Reactions To Tigers’ Scherzer Statement

The Tigers issued an unorthodox statement yesterday morning: 

The Detroit Tigers have made a substantial, long-term contract extension offer to Max Scherzer that would have placed him among the highest paid pitchers in baseball, and the offer was rejected. As we have reiterated, it has been the organization’s intent to extend Max’s contract and keep him in a Tigers uniform well beyond the 2014 season. While this offer would have accomplished that, the ballclub’s focus remains on the start of the upcoming season, and competing for a World Championship. Moving forward there will be no further in-season negotiation and the organization will refrain from commenting on this matter.

As reported by ESPN's Jerry Crasnick later Sunday, Boras countered with a statement mirroring that of the team:

Max Scherzer made a substantial long-term contract extension offer to the Detroit Tigers that would have placed him among the highest-paid pitchers in baseball, and the offer was rejected by Detroit.  Max is very happy with the city of Detroit, the fans and his teammates, and we will continue negotiating with the Tigers at season's end.

The Tigers' last offer to Scherzer was reported by Jon Paul Morosi of FOX Sports to match Cole Hamels' July 2012 deal with the Phillies: six years, $144MM.

The legendary Peter Gammons asked rhetorically this morning, "What did the Tigers achieve painting their Cy Young as greedy?"  As we ponder the team's decision to make their frustration public, here's more on the situation…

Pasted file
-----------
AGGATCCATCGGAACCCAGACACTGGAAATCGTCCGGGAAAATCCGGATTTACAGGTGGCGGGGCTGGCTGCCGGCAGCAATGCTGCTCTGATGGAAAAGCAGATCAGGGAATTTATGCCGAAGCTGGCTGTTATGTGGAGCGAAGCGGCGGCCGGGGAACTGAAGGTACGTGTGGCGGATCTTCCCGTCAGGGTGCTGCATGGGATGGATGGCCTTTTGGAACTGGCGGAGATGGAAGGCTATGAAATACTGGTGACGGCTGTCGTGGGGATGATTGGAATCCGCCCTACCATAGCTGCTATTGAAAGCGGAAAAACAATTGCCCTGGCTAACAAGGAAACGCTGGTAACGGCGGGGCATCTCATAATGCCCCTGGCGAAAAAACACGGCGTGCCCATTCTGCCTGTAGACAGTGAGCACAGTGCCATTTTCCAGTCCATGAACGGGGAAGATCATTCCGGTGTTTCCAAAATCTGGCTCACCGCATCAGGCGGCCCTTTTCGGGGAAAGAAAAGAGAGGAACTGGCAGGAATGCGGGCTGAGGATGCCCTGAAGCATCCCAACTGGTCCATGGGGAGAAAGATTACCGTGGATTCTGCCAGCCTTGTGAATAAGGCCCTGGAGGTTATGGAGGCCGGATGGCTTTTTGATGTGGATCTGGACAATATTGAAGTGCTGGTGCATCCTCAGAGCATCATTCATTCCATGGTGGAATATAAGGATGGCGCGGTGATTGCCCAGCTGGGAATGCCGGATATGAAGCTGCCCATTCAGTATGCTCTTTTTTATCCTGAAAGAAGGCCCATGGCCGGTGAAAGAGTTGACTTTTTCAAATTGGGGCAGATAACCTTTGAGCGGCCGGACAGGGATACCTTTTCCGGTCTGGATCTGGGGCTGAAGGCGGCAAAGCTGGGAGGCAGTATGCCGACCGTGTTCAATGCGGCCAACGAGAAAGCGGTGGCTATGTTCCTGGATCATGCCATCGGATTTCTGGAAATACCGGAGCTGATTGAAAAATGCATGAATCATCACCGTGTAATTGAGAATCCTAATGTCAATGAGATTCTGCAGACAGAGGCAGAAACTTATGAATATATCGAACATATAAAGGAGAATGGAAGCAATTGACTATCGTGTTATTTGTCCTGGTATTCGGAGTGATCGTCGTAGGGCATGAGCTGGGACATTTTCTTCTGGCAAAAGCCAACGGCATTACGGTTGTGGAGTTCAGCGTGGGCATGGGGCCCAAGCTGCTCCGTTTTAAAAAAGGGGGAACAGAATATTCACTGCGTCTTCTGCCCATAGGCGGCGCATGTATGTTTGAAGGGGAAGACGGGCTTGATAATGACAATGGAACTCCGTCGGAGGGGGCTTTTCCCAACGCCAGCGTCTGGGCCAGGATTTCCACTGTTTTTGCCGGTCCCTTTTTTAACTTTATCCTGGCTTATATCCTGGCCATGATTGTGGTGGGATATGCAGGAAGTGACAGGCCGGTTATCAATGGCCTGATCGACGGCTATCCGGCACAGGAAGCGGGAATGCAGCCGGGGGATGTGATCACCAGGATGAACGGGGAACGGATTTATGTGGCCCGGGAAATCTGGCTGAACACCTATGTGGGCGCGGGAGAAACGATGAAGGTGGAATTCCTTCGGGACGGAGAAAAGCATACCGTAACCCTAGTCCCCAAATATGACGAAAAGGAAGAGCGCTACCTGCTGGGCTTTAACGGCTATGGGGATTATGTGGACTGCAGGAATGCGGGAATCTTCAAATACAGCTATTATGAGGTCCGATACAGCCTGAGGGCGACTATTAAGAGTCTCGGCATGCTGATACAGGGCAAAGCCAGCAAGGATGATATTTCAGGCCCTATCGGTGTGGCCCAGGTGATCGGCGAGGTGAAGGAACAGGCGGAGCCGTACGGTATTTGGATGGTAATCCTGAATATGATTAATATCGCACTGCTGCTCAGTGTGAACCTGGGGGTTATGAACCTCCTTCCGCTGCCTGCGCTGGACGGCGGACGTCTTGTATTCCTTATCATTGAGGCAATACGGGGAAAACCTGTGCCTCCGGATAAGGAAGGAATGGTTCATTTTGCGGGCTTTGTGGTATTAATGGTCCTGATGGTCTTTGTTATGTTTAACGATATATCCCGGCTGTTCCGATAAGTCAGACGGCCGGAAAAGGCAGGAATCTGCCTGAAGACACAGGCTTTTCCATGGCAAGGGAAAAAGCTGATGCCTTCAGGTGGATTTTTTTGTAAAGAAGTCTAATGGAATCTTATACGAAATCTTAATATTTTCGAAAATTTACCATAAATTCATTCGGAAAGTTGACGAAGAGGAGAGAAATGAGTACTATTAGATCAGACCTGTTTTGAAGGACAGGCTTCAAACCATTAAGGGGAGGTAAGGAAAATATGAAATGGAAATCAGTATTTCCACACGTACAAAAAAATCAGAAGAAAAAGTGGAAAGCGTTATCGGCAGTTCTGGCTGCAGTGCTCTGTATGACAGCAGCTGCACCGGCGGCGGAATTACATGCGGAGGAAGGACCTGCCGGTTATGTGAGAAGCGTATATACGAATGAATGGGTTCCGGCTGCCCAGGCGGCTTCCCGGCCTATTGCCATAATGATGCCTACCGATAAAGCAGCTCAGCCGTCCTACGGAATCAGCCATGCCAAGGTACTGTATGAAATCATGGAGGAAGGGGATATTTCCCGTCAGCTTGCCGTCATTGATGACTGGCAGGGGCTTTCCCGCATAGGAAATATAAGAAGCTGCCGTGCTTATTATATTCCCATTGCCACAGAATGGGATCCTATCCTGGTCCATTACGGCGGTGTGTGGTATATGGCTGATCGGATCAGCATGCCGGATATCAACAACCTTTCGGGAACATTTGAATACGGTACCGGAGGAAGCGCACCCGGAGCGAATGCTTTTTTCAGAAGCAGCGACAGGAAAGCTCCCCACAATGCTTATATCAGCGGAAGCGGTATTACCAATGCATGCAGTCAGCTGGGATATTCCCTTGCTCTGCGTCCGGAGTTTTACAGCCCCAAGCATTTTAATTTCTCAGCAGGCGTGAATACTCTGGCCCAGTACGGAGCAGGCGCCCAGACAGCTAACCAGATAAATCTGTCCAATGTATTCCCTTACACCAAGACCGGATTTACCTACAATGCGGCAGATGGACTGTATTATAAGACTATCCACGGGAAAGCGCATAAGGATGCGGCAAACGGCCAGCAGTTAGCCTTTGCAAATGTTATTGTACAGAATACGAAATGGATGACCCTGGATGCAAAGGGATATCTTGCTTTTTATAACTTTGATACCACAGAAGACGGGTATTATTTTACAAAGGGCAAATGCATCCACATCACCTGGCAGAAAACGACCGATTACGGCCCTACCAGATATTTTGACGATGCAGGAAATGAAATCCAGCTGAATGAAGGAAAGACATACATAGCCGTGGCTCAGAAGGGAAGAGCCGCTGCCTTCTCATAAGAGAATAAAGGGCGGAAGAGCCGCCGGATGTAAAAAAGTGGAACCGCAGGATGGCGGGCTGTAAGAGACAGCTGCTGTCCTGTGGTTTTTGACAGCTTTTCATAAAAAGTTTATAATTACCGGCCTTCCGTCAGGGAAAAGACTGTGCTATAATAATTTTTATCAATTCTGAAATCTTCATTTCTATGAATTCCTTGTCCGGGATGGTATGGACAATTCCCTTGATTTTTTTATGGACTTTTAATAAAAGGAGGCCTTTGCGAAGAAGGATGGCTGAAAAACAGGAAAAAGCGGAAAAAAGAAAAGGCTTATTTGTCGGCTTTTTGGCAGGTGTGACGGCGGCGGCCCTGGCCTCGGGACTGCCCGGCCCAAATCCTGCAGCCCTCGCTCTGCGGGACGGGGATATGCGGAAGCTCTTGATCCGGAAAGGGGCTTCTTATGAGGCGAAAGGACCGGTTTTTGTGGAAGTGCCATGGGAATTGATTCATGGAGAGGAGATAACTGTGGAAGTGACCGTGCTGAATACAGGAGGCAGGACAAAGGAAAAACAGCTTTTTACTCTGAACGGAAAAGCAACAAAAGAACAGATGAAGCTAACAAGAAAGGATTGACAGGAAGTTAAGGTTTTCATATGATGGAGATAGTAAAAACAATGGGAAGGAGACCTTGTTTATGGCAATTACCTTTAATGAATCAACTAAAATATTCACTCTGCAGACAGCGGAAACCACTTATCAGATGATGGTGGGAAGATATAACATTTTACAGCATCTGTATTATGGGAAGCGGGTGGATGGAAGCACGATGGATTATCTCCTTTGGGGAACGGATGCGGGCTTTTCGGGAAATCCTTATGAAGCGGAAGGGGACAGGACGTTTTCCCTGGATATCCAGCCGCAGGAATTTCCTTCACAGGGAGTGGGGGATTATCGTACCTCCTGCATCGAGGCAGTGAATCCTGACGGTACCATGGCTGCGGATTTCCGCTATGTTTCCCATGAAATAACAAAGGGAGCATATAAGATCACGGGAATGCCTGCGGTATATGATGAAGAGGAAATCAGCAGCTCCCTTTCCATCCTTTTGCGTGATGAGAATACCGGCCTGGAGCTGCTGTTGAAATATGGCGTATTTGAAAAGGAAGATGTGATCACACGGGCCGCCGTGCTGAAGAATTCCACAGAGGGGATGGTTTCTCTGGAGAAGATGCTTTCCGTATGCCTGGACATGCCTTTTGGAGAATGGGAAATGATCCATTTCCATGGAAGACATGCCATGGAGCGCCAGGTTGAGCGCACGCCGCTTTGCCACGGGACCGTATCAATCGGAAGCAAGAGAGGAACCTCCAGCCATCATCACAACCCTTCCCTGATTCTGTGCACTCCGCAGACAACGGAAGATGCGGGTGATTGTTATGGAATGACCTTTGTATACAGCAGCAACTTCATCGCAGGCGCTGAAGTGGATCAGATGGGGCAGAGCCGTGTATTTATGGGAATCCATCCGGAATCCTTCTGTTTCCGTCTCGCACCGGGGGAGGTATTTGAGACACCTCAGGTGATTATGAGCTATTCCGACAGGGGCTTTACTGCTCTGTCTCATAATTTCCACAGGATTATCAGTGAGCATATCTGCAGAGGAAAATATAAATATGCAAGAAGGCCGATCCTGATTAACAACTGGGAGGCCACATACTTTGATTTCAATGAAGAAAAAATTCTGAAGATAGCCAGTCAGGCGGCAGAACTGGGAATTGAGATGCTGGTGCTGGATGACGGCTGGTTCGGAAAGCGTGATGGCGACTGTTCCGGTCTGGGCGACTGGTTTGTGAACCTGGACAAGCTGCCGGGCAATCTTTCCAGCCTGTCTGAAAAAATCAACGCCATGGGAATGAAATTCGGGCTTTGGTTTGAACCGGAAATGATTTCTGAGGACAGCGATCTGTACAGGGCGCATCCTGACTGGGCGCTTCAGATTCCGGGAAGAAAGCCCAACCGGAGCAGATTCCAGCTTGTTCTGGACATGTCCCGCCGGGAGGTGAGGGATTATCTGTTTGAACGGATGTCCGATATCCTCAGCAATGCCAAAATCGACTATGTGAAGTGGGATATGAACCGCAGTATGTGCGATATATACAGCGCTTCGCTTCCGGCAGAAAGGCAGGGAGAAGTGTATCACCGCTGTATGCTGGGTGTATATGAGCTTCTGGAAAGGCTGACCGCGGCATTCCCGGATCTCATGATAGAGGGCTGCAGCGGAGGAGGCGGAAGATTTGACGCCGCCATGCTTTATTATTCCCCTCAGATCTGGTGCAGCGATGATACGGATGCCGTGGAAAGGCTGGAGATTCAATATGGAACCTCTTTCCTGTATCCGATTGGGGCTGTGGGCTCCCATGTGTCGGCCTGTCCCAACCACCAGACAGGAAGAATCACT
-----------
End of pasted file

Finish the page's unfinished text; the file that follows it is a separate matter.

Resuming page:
• Scherzer's side suggested to the Tigers that $144MM is an "old market price," reports Jon Heyman of CBS Sports, with the new market being Clayton Kershaw's $215MM deal and the Yankees' $175MM outlay for Masahiro Tanaka.
  • Scherzer turns 30 in July, and his age plays against him in comparisons to megadeals for younger starting pitchers, writes Yahoo's Jeff Passan.  Passan argues, however, that Scherzer's workload is relatively light at 18,643 pitches thrown in in his career.  Passan feels that "The ceiling is now Kershaw. Boras doesn't traffic in floors."  Further, the writer feels the Tigers' statement was "classic grandstanding and reeked of insecurity."
  • The Tigers' cozy relationship with Boras is no more, writes Morosi.  "Boras did not have direct dialogue with [owner Mike] Ilitch during the Scherzer negotiations," writes Morosi, in contrast to the Prince Fielder negotiations in the 2011-12 offseason.
  • ESPN's Jim Bowden feels Scherzer should have overruled Boras and accepted the Tigers' offer, which Bowden feels is fair market value by way of a Zack Greinke comparison.  Bowden credits Tigers GM Dave Dombrowski for drawing a line in the sand on Scherzer.
  • Tim's take: the Tigers made a reasonable bid, though not one at the level typically required for a star Boras client to eschew free agency when it's so close.  The public statement was a misstep, seemingly made out of frustration.  The Tigers' offer would have Scherzer tied for the fifth-largest contract for a starting pitcher, and doesn't seem to account for inflation of salaries since Hamels signed in the summer of 2012.  There's no word that the Tigers included an opt-out clause, which was included in all the bigger deals: Kershaw, C.C. Sabathia, Tanaka, and Greinke.  Now, is it actually a smart baseball move to give Scherzer a seven-year deal worth more than $180MM covering his age 30-36 seasons?  Probably not.     


blog comments powered by Disqus